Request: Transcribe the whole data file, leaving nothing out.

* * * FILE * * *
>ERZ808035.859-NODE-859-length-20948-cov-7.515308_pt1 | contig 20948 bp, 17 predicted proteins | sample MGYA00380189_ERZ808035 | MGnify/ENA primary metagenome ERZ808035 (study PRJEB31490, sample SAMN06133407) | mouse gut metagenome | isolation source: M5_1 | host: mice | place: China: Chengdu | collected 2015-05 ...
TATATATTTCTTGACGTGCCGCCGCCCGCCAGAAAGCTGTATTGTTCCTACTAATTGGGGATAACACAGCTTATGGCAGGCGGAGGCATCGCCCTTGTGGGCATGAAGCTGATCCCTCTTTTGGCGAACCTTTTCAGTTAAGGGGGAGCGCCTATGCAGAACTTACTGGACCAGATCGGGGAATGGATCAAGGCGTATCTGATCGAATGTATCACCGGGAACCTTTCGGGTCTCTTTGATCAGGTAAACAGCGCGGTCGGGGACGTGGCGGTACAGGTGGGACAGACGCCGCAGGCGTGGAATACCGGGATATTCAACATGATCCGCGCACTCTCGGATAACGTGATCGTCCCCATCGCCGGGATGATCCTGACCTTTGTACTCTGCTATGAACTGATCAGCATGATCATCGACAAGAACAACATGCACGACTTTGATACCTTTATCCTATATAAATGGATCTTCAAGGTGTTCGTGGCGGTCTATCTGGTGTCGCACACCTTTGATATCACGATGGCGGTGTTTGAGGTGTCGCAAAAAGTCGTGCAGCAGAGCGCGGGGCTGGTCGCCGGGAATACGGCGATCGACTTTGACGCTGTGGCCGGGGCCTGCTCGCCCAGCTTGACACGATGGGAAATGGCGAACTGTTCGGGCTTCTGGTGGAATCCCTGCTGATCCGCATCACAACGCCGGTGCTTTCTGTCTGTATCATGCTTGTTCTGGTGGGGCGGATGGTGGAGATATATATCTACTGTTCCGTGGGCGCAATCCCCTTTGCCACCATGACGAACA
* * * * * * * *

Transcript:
>ERZ808035.859-NODE-859-length-20948-cov-7.515308_pt1 | contig 20948 bp, 17 predicted proteins | sample MGYA00380189_ERZ808035 | MGnify/ENA primary metagenome ERZ808035 (study PRJEB31490, sample SAMN06133407) | mouse gut metagenome | isolation source: M5_1 | host: mice | place: China: Chengdu | collected 2015-05 ...
TATATATTTCTTGACGTGCCGCCGCCCGCCAGAAAGCTGTATTGTTCCTACTAATTGGGGATAACACAGCTTATGGCAGGCGGAGGCATCGCCCTTGTGGGCATGAAGCTGATCCCTCTTTTGGCGAACCTTTTCAGTTAAGGGGGAGCGCCTATGCAGAACTTACTGGACCAGATCGGGGAATGGATCAAGGCGTATCTGATCGAATGTATCACCGGGAACCTTTCGGGTCTCTTTGATCAGGTAAACAGCGCGGTCGGGGACGTGGCGGTACAGGTGGGACAGACGCCGCAGGCGTGGAATACCGGGATATTCAACATGATCCGCGCACTCTCGGATAACGTGATCGTCCCCATCGCCGGGATGATCCTGACCTTTGTACTCTGCTATGAACTGATCAGCATGATCATCGACAAGAACAACATGCACGACTTTGATACCTTTATCCTATATAAATGGATCTTCAAGGTGTTCGTGGCGGTCTATCTGGTGTCGCACACCTTTGATATCACGATGGCGGTGTTTGAGGTGTCGCAAAAAGTCGTGCAGCAGAGCGCGGGGCTGGTCGCCGGGAATACGGCGATCGACTTTGACGCTGTGGCCGGGGCCTGCTCGCCCAGCTTGACACGATGGGAAATGGCGAACTGTTCGGGCTTCTGGTGGAATCCCTGCTGATCCGCATCACAACGCCGGTGCTTTCTGTCTGTATCATGCTTGTTCTGGTGGGGCGGATGGTGGAGATATATATCTACTGTTCCGTGGGCGCAATCCCCTTTGCCACCATGACGAACA